Evolving business models within the financial service sector are changing the industry’s commercial space requirements, according to JLL Research’s inaugural Financial Services Operations Centers report. In Florida, these changes are most likely to affect established hubs such as Jacksonville and Tampa, each of which counts finance as a major economic driver.
Over the past several decades, the financial service industry has become more complex. Mergers and acquisitions created megabanks capable of offering a fuller menu of business and personal services, which increased operational needs. Often operations centers were established in a company’s headquarter town to take advantage of the conveniences offered by proximity and centralized management. Sometimes these new centers were housed in regional “legacy headquarters” acquired through mergers and acquisitions.
Now, however, advances in technology are turning that model on its head. Thanks to virtual business, the industry has been revolutionized. Concerns about location have given way to greater concentration on improving operational efficiency through the integration of redundancies across the entire platform. Cloud storage is supplanting brick-and-mortar data centers. Functions such as customer services can now be performed away from an institution’s headquarters in locations where labor availability and wages are more economically favorable.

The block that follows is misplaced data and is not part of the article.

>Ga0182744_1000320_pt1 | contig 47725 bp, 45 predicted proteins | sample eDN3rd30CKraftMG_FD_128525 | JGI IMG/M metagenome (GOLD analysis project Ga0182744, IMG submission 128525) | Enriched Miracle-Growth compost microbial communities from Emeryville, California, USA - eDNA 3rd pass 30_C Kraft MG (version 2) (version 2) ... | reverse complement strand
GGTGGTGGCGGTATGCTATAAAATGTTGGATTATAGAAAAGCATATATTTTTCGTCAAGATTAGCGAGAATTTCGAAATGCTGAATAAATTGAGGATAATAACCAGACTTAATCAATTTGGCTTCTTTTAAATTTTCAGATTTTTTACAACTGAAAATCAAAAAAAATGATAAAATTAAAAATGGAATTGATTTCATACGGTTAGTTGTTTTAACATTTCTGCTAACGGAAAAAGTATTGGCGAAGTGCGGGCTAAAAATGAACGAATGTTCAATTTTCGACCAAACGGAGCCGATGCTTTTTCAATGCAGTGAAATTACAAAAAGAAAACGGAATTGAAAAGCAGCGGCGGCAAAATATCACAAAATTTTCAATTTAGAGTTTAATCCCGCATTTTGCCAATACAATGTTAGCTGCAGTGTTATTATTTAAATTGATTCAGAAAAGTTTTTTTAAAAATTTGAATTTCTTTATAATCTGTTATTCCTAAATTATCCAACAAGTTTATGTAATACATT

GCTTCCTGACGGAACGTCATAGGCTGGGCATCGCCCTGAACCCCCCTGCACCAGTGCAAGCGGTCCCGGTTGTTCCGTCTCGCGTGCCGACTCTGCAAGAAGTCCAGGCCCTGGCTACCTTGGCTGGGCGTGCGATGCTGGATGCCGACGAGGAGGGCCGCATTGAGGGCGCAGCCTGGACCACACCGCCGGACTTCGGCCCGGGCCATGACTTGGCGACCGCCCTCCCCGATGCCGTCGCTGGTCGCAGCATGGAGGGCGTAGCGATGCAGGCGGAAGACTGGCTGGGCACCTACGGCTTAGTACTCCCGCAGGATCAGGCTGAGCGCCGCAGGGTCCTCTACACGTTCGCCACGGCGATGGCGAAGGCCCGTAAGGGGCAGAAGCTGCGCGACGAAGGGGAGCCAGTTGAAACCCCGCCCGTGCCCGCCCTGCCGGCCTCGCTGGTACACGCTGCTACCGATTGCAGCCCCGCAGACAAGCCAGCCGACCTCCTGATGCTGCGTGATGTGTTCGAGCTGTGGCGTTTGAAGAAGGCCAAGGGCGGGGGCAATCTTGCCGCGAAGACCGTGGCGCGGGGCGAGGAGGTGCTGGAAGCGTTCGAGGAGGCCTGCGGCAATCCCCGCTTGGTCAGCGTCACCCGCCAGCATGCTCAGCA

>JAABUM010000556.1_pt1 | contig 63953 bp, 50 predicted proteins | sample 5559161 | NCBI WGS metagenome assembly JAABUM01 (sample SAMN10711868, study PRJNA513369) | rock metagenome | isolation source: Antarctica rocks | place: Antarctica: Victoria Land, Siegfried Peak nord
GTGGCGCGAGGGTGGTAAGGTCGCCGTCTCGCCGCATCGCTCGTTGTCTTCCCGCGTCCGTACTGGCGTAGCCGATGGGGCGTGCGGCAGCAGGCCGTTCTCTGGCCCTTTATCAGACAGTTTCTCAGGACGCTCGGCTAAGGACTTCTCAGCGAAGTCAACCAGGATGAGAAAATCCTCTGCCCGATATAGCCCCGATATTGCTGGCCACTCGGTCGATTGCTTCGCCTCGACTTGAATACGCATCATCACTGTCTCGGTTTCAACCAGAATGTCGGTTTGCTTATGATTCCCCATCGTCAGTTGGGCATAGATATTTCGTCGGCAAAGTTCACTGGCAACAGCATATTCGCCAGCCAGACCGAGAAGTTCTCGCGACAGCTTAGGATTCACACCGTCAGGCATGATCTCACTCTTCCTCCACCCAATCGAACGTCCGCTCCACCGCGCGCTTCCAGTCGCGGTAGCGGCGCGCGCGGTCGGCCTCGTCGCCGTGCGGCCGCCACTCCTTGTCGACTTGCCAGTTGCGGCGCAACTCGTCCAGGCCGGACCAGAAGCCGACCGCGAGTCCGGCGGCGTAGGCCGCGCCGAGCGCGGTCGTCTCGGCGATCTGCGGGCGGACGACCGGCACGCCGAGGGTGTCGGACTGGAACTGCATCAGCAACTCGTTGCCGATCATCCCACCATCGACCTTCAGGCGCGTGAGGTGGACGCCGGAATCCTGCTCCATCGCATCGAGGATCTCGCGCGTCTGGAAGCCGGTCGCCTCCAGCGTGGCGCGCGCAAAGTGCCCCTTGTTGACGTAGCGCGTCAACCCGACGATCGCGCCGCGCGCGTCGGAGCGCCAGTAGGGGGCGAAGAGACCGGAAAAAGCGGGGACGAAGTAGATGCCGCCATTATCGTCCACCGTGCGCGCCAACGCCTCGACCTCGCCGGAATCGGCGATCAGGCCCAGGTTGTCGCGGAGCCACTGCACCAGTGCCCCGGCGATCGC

Already, two-thirds of all financial service office space is found outside headquarter towns – and changes in hiring patterns suggest this trend is likely to grow. Operations functions accounted for 43 percent of the 27,000 job postings JLL Research tracked within the industry. Only 16 percent were in or near the employer’s headquarters.
There is no question that technological advances will continue to shape the way we do business. In the short term, however, as financial services companies continue to adapt to a rapidly changing corporate landscape, we can still expect to see up to 15 million square feet of new purpose-built operations hubs springing up over the next three years in established and emerging secondary markets as well as in unexpected localities. Conversely, the resizing or repurposing of existing office space could shrink the industry’s 150 million square feet of inventory nationwide by as much as 25 million square feet over the next five years. Most of that attrition will be in towns where financial services industry headquarters now operate.